• Standards 6.3 through 6.6: educating students for historical understanding.
  • Standards 6.7 through 6.9: educating students for geographical understanding.

In developing these standards, the Social Studies Standards Committee reflected the obligation of New Jersey's schools to the State and its Constitution, to the State's citizenry, to the children whose habits of thought and problem-solving skills are in the school's trust, and to the institutions of higher education which receive New Jersey's high school graduates. These content standards for Social Studies outline the academic paths through which students can explore the diversity and commonalities of human experience.

Social Studies List Of Standards

6.1

All students will learn democratic citizenship and how to participate in the constitutional system of government of the United States.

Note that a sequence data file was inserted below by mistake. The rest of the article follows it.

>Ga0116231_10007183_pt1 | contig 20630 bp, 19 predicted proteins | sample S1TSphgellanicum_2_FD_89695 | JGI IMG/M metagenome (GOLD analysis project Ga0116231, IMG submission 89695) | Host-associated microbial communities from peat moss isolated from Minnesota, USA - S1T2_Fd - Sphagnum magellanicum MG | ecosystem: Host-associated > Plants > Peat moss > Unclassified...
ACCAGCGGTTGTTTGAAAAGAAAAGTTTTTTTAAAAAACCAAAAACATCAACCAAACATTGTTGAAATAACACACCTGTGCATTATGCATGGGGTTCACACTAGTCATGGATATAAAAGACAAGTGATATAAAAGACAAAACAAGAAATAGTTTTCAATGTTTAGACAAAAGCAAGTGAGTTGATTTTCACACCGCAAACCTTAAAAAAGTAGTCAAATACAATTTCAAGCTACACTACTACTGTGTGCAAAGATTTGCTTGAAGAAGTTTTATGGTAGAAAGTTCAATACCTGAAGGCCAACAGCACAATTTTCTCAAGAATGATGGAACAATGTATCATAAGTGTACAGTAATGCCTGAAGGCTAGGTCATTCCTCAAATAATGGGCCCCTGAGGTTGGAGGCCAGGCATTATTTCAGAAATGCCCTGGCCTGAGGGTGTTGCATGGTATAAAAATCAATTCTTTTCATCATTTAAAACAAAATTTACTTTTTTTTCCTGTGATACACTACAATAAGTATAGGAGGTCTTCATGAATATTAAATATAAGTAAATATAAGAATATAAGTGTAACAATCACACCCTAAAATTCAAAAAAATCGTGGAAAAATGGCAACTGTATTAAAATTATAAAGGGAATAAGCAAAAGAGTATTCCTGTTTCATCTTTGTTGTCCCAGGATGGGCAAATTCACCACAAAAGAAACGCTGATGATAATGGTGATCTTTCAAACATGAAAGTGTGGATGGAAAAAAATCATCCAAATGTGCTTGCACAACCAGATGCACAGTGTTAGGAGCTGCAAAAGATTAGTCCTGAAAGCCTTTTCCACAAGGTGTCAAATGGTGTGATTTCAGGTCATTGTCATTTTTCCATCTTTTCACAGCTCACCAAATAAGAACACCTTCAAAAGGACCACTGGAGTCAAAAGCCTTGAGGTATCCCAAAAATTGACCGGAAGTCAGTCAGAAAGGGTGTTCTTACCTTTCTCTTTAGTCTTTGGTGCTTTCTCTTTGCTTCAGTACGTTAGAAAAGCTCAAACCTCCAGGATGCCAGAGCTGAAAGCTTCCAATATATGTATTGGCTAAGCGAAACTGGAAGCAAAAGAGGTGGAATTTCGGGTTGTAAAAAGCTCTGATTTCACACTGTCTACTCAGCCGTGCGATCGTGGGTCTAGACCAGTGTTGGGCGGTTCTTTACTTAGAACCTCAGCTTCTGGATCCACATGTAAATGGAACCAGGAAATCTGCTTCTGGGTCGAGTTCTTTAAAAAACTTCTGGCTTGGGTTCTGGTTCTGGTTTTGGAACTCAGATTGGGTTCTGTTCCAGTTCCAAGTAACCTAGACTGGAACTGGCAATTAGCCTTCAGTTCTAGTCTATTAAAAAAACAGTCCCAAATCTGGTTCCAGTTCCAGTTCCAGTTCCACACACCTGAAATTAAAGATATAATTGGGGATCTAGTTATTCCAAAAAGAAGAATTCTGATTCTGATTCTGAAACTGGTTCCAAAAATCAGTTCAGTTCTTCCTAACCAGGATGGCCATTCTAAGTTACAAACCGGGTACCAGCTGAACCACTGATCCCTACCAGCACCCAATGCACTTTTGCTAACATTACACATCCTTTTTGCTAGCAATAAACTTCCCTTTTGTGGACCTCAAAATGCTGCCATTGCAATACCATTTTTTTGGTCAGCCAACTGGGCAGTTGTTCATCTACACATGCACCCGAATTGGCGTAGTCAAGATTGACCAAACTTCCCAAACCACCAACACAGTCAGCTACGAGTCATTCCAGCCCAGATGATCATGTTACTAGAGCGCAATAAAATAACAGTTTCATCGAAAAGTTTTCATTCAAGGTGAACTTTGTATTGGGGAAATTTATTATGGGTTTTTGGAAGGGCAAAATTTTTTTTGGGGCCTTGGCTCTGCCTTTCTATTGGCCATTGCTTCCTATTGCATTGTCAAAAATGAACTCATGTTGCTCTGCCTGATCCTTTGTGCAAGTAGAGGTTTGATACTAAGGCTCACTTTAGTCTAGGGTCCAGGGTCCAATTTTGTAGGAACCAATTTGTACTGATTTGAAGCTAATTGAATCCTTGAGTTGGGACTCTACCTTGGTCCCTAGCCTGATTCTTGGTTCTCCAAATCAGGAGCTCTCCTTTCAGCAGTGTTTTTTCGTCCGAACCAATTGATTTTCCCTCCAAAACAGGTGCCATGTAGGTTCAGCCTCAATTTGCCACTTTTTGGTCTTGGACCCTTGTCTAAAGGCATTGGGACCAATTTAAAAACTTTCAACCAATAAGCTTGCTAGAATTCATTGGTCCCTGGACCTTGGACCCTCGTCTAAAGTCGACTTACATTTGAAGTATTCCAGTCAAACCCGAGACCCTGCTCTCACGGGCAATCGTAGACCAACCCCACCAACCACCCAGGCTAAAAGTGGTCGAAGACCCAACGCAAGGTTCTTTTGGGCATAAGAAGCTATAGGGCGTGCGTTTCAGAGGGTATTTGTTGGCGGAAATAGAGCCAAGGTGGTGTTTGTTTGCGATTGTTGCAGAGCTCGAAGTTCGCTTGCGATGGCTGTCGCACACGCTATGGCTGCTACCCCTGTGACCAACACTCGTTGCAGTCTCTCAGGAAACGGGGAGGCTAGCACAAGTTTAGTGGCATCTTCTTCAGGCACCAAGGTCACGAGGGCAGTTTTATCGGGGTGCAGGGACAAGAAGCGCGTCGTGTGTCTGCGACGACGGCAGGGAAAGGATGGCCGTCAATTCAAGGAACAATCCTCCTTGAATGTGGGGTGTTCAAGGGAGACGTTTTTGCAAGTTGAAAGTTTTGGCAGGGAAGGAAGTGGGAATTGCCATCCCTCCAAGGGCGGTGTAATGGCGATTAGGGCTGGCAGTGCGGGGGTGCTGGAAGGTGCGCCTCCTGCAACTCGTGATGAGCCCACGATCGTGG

6.2

All students will learn democratic citizenship through the humanities, by studying literature, art, history and philosophy, and related fields.

6.3

All students will acquire historical understanding of political and diplomatic ideas, forces, and institutions throughout the history of New Jersey, the United States, and the world.

6.4

All students will acquire historical understanding of societal ideas and forces throughout the history of New Jersey, the United States, and the world.

6.5

All students will acquire historical understanding of varying cultures throughout the history of New Jersey, the United States, and the world.

6.6

All students will acquire historical understanding of economic forces, ideas, and institutions throughout the history of New Jersey, the United States, and the world.

6.7

All students will acquire geographical understanding by studying the world in spatial terms.

6.8

All students will acquire geographical understanding by studying human systems in geography.

6.9

All students will acquire geographical understanding by studying the environment and society.